Subsection (a) permits other lawyers in a firm joined by a former government employee to represent a client in a matter in which the government employee had participated if the former government lawyer is screened from any participation in the matter and receives no fees. The law firm must notify the public agency of the screening, but there are no Michigan decisions or ethics opinions relating to what occurs if the government objects to the screening process.

1.11:300   Use of Confidential Government Information

Primary Michigan References: MI Rule 1.11(b)
Background References: ABA Model Rule 1.11(b), Other Jurisdictions
Commentary: ABA/BNA § 91:4001, ALI-LGL § 133, Wolfram § 8.10
MI Commentary: Dubin and Schwartz MRPC 1.11

Subsection (b) appears to be designed to protect the person about whom the former government lawyer possesses confidential information gained under government authority. See Dubin and Schwartz MPRC 1.11.

1.11:310      Definition of "Confidential Government Information"

The term is defined in subrule (e) to mean information that has been obtained under governmental authority and that, at the time this rule is applied, the government is prohibited by law from disclosing to the public or has a legal privilege not to disclose, and that is not otherwise available to the public. No Michigan decisions or ethics opinions appear to exist which construe this definition further.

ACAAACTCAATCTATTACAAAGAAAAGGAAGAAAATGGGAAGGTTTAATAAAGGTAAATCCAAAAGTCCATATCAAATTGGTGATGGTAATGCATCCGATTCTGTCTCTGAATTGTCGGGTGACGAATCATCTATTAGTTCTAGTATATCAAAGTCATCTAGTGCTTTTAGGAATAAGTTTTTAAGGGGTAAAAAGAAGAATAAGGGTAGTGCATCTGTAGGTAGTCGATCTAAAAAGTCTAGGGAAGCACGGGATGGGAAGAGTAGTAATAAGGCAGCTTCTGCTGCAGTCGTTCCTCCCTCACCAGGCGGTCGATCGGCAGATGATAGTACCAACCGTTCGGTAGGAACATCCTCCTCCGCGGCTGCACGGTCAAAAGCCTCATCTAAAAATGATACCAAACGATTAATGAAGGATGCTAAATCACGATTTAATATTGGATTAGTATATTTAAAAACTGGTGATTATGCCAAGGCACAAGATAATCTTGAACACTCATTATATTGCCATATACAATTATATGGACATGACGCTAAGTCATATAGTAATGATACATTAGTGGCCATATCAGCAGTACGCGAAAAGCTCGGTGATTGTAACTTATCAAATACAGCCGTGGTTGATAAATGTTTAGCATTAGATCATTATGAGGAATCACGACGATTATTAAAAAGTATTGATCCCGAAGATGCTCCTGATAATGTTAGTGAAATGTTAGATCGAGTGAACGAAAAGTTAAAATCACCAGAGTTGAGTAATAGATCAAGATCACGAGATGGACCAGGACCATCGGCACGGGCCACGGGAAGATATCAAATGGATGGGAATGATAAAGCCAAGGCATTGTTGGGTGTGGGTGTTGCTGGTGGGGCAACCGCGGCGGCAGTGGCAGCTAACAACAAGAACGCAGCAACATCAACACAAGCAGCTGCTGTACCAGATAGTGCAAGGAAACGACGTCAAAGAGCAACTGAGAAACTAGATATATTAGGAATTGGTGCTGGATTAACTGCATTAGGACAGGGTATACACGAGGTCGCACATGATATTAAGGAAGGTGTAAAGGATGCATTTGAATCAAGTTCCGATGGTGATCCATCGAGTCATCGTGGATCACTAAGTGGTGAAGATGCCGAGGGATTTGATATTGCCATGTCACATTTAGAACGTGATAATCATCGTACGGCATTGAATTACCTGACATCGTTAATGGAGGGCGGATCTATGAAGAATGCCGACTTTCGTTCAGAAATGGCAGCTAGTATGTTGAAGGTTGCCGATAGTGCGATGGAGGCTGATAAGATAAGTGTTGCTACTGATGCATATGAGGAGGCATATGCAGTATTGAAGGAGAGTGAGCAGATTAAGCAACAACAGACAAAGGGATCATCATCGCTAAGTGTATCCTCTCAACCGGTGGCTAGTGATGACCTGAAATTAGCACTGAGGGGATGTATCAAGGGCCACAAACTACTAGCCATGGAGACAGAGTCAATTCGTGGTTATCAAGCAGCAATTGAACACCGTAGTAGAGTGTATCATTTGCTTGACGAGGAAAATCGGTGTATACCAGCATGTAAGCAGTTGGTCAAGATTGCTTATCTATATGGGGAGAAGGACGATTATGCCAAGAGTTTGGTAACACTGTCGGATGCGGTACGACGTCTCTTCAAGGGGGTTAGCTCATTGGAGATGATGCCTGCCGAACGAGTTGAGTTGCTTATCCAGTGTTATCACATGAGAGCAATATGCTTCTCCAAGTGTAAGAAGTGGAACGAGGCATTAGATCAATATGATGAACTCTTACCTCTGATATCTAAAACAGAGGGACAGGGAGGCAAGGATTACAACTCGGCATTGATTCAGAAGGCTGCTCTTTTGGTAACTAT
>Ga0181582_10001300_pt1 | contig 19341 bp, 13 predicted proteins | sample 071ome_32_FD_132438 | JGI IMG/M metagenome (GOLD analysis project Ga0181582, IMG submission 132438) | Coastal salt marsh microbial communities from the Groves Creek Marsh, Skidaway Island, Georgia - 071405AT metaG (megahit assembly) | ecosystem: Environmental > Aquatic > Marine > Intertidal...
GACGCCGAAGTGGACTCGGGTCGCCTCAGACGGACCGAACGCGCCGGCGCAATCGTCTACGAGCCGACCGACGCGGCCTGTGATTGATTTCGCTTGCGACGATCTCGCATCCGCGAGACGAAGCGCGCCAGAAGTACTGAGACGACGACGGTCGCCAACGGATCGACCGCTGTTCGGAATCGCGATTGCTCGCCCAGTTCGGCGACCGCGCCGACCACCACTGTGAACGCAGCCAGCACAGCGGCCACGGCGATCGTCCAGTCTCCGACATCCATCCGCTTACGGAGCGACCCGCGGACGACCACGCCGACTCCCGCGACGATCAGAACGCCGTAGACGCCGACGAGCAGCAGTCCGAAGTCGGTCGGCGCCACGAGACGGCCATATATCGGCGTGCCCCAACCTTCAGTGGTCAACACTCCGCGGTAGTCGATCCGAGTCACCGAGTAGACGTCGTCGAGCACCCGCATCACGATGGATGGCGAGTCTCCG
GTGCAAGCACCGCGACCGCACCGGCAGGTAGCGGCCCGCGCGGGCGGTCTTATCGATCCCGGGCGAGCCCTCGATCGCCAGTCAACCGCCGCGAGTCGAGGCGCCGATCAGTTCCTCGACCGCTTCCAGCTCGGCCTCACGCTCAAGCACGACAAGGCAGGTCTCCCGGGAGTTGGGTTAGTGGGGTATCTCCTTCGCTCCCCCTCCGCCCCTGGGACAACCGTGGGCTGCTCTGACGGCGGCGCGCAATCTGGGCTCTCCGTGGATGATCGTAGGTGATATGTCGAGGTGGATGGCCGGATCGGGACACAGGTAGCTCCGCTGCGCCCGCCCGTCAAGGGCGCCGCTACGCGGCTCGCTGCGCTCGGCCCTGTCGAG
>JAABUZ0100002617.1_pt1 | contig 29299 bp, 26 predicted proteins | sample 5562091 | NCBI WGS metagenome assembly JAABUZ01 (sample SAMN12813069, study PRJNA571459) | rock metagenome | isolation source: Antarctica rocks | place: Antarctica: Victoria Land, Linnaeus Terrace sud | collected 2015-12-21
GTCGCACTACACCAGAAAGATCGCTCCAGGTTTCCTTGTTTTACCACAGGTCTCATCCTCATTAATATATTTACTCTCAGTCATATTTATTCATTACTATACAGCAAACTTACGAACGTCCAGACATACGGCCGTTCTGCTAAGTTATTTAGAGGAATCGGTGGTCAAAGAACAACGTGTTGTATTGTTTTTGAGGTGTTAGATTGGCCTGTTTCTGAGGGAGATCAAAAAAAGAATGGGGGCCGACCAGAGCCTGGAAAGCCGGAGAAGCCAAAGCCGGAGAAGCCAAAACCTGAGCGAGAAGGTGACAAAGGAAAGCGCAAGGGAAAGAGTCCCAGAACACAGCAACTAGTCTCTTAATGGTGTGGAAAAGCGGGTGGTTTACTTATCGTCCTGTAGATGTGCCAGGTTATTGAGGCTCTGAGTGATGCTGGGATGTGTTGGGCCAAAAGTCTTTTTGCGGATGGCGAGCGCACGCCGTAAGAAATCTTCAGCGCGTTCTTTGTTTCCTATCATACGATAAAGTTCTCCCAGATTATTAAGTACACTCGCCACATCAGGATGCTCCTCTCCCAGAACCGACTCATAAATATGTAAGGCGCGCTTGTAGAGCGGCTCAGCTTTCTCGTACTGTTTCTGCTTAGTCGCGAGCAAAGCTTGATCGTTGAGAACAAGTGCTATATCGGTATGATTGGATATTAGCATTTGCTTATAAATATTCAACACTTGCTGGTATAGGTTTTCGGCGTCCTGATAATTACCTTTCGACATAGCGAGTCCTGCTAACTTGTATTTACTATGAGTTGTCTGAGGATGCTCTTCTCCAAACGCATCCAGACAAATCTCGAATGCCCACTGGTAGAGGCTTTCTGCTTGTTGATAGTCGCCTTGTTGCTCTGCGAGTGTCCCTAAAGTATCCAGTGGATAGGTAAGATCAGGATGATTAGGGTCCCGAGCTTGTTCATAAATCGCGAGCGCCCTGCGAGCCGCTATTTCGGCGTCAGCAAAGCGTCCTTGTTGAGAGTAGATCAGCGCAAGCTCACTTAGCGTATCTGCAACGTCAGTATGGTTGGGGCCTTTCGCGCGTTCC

1.11:400   Government Lawyer Participation in Matters Related to Prior Representation

Primary Michigan References: MI Rule 1.11(c)
Background References: ABA Model Rule 1.11(c), Other Jurisdictions
Commentary: ALI-LGL §§ 132, 133, Wolfram § 8.9.4
MI Commentary: Dubin and Schwartz MRPC 1.11

Subsection (c) is the reverse of subsection (a) in that it applies to lawyers who move from private practice to government service. The rule does not apply if the lawyer is the only person authorized by law to act for the government in the particular matter.

The following Michigan ethics opinions have construed MRPC 1.11(c)(1): RI-1 stated that a lawyer serving as a part time domestic relations referee, a quasi-judicial position, could hear matters as a referee in which he participated as a lawyer. In RI-152, it was held that a lawyer who represented an accused at trial could not represent the State on the accused’s appeal after that lawyer was elected county prosecutor. In RI-266, a lawyer for the county disqualified himself from representing a county board due to prior representation in private practice.

1.11:500   Government Lawyer Negotiating for Private Employment

Primary Michigan References: MI Rule 1.11(c)(2)
Background References: ABA Model Rule 1.11(c)(2), Other Jurisdictions
Commentary: ABA/BNA § 91:4001, ALI-LGL §§ 156, 214, Wolfram § 9.10
MI Commentary: Dubin and Schwartz MRPC 1.11

There appear to be no Michigan cases or State Bar of Michigan ethics opinions interpreting this topic.